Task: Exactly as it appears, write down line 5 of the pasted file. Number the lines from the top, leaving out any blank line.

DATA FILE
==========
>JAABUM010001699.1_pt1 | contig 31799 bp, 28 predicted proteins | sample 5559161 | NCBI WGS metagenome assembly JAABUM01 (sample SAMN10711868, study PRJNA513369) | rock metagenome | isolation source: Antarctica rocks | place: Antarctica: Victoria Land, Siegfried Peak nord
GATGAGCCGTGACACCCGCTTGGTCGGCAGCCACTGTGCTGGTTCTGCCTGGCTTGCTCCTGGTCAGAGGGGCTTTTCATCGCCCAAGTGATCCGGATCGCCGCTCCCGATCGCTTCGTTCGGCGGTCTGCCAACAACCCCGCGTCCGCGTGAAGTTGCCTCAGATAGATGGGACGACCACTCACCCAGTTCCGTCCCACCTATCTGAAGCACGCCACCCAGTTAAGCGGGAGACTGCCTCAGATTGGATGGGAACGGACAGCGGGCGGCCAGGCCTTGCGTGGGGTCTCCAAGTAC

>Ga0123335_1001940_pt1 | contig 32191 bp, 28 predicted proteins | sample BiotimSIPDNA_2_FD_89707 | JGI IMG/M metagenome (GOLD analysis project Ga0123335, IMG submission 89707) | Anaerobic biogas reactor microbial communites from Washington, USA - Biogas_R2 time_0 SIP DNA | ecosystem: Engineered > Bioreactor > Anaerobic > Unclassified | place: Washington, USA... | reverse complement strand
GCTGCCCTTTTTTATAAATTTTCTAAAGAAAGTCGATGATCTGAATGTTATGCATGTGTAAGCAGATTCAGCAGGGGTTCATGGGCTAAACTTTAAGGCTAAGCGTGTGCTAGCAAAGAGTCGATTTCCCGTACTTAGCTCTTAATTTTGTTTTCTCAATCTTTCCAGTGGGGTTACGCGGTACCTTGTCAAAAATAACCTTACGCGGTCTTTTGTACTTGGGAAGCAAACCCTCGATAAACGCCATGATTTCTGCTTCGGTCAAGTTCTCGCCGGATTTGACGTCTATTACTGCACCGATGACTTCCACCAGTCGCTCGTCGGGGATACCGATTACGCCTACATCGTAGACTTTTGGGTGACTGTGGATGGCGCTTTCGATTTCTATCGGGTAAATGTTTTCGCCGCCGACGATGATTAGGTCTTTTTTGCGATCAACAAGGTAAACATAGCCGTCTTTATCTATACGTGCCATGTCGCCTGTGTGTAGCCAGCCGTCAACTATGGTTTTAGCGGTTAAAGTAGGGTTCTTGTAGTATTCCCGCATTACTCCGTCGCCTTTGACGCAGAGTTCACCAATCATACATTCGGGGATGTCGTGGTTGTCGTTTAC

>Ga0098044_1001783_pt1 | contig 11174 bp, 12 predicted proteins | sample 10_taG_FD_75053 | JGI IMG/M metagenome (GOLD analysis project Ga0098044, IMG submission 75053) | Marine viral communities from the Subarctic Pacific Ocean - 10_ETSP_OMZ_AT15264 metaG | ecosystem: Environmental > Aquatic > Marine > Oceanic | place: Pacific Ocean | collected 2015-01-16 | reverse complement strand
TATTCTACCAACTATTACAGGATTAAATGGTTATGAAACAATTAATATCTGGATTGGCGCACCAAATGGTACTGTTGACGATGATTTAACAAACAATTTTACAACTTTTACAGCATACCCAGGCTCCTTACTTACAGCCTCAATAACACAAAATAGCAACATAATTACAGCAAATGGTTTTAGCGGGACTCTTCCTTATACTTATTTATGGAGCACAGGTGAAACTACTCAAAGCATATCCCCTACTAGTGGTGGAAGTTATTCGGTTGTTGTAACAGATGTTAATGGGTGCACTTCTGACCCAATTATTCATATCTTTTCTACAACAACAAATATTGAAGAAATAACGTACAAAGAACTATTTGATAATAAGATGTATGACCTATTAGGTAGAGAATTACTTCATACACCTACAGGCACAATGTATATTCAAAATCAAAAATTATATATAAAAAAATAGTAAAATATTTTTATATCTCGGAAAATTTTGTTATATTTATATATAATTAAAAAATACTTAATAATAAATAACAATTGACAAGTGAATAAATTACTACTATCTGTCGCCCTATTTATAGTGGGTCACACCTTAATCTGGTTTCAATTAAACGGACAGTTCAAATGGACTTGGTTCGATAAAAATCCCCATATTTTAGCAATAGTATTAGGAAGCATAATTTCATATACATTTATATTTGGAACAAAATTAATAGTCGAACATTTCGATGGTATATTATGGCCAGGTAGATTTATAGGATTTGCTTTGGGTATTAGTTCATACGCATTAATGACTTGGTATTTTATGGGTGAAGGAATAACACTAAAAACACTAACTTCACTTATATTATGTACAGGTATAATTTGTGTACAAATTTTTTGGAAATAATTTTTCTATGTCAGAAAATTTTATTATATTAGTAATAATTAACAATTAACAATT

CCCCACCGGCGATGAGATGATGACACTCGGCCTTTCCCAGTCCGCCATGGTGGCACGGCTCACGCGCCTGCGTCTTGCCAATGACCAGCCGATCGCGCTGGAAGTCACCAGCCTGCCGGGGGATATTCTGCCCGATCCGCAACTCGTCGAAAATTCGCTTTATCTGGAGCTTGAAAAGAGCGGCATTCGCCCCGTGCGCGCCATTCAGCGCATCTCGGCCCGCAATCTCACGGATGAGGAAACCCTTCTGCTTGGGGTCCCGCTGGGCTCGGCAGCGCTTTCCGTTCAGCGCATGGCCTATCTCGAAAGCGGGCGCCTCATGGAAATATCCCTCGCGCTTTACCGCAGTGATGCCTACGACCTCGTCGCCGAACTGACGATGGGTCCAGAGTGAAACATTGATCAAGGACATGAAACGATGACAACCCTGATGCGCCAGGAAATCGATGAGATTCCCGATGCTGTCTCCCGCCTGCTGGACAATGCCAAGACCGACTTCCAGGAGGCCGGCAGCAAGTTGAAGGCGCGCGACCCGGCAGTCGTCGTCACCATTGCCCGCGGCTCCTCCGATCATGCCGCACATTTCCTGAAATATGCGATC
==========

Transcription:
>Ga0098044_1001783_pt1 | contig 11174 bp, 12 predicted proteins | sample 10_taG_FD_75053 | JGI IMG/M metagenome (GOLD analysis project Ga0098044, IMG submission 75053) | Marine viral communities from the Subarctic Pacific Ocean - 10_ETSP_OMZ_AT15264 metaG | ecosystem: Environmental > Aquatic > Marine > Oceanic | place: Pacific Ocean | collected 2015-01-16 | reverse complement strand